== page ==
PPTA Statement on the draft EU Substances of Human Origin Regulation
PPTA welcomes positive developments but regrets missed opportunities to support plasma donors and patients who rely on plasma-derived medicinal products (PDMPs)
Brussels, Belgium (July 14, 2022). While the text of the draft regulation on Substances of Human Origin (SoHo) addresses a number of PPTA’s concerns, it has missed the opportunity to help Member States increase plasma collection to improve the reliable availability of life-saving, plasma-derived therapies to patients with a wide range of rare and complex, chronic diseases. As much as 38% of the plasma used to produce medicines for the EU’s 300,000 rare disease patients who rely on PDMPs comes from the U.S., a reliance highlighted during the pandemic, when critical plasma donations declined significantly.
We particularly welcome the differentiation of plasma for fractionation from blood and blood components for transfusion. This forms the foundation of policies that will support the increased availability of plasma in Europe. It is essential to recognise that life-saving PDMPs can only be made from plasma donated by healthy volunteers.
The draft text recognises that the provision of a fixed-rate allowance to compensate plasma donors for “losses” related to their donation via plasmapheresis - with the conditions set by the Member States – is compatible with the Voluntary Unpaid Donation principle. However, we believe it is important to clarify that “losses” include the “expenses and inconveniences” related to donation, as currently stated in the Tissues and Cells Directive. This is critical, as plasma donation is more complex and time-consuming than whole blood donation.
PPTA is concerned about the regulation’s claim that “donations of plasma should be considered to imply a significant risk”. This claim is not supported by any scientific evidence. On the contrary, a recent PPTA study (Schreiber et al) of more than 12 million plasma donations has shown adverse events to be rare (approximately one event in 10,000 donations), and the majority of them (90%) mild in nature. As such, the adverse incident rate is quite comparable to that of blood donations.
We note the enhanced role of the European Centre for Disease Prevention and Control (ECDC) and the European Directorate for the Quality of Medicines & HealthCare (EDQM) in the provision of technical guidance to help assure the safety of donations and maintain donor health. PPTA is keen to share our expertise with them to ensure that provisions for plasma for fractionation take into account the substantial differences, compared with transfusable components, including in the areas of donor deferrals, mandatory testing, manufacturing, and storage. We look forward to working with both organisations in full transparency and with appropriate EU-level stakeholder involvement and consultation.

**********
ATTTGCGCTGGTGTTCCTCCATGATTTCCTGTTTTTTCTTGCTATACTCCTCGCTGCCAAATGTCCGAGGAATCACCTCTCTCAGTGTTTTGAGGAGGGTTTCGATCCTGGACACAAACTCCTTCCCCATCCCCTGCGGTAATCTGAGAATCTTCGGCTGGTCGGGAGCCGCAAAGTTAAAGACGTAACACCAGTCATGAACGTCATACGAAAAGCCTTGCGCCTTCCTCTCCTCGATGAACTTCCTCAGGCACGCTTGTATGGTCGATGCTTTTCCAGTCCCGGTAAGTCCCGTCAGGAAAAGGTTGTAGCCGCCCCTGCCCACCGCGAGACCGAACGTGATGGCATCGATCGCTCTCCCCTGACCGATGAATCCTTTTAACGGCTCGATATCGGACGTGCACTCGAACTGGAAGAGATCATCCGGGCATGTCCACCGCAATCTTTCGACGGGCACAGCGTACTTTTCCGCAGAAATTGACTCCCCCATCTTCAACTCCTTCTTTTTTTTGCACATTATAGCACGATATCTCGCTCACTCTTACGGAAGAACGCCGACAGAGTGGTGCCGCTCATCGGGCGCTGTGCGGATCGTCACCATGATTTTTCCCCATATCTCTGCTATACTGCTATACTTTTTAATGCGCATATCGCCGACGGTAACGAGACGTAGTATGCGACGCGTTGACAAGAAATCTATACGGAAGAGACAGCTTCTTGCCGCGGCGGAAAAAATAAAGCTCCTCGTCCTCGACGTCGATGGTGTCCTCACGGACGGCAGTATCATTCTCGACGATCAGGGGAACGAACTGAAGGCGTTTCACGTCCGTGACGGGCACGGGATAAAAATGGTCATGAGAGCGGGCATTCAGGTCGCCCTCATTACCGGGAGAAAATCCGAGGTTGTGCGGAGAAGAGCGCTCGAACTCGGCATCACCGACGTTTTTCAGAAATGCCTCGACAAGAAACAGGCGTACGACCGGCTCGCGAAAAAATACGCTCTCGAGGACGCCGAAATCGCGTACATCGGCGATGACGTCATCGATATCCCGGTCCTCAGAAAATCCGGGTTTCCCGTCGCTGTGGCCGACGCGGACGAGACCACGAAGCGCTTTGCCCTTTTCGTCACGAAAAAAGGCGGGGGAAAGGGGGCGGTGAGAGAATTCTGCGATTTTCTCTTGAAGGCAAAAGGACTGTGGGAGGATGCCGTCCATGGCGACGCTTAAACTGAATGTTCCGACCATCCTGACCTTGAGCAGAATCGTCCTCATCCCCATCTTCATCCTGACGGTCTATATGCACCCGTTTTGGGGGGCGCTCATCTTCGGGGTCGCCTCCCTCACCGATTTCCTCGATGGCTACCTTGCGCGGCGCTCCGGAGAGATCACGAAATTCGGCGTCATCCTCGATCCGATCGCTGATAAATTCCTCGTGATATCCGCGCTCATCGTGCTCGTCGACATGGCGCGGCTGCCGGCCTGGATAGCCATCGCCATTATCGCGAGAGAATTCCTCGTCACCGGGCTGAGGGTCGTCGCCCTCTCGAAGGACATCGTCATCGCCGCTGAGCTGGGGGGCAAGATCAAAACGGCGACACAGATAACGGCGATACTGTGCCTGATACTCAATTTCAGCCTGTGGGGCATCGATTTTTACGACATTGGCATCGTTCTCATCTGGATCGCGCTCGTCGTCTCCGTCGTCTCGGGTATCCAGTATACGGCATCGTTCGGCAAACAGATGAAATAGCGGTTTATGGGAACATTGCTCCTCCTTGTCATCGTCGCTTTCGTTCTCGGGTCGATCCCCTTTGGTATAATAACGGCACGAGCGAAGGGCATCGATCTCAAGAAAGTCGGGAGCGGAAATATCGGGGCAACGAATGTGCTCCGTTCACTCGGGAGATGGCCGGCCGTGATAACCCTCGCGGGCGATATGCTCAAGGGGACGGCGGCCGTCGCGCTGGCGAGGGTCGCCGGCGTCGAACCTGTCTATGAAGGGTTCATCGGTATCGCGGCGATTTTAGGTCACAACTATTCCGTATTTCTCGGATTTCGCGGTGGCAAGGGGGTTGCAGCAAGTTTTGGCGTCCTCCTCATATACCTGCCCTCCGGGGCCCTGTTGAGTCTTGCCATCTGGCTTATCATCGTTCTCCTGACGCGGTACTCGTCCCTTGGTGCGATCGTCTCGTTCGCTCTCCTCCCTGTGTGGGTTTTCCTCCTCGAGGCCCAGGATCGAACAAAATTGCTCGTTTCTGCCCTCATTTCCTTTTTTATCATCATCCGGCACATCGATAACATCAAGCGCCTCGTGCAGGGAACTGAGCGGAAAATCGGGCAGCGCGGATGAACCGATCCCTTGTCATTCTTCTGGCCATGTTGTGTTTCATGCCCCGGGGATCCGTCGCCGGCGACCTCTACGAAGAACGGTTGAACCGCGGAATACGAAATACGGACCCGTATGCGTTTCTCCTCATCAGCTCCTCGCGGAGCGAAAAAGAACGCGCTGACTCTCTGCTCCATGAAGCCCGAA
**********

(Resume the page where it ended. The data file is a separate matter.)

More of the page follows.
“We are disappointed that the important role of the private sector in the collection of plasma has not been recognised in the current draft,” said PPTA Executive Director Europe, Maarten Van Baelen. “Neither the private nor the public sector alone can address the issue of the growing clinical need for plasma in the EU. Coexistence between the public and private sectors will be crucial to ensure reliable access to plasma for patients,” he added. Currently, only Germany, Austria, the Czech Republic and Hungary allow private sector collection, and yet these four countries alone contribute 44% of total plasma volumes in the EU.
PPTA and its member companies look forward to working with policymakers and all stakeholders to promote a legislative text that helps to ensure the safety of donors and supports the increase in plasma collection in the EU, which will benefit patients with rare and complex chronic diseases, who rely on PDMPs.
 The EU Charter of Fundamental Rights, Article 3
 Schreiber GB, Becker M, Fransen M, Hershman J, Lenart J, Song G, et al. 2021. "Plasmavigilance - Adverse events among US source plasma donors." Transfusion 2941-57
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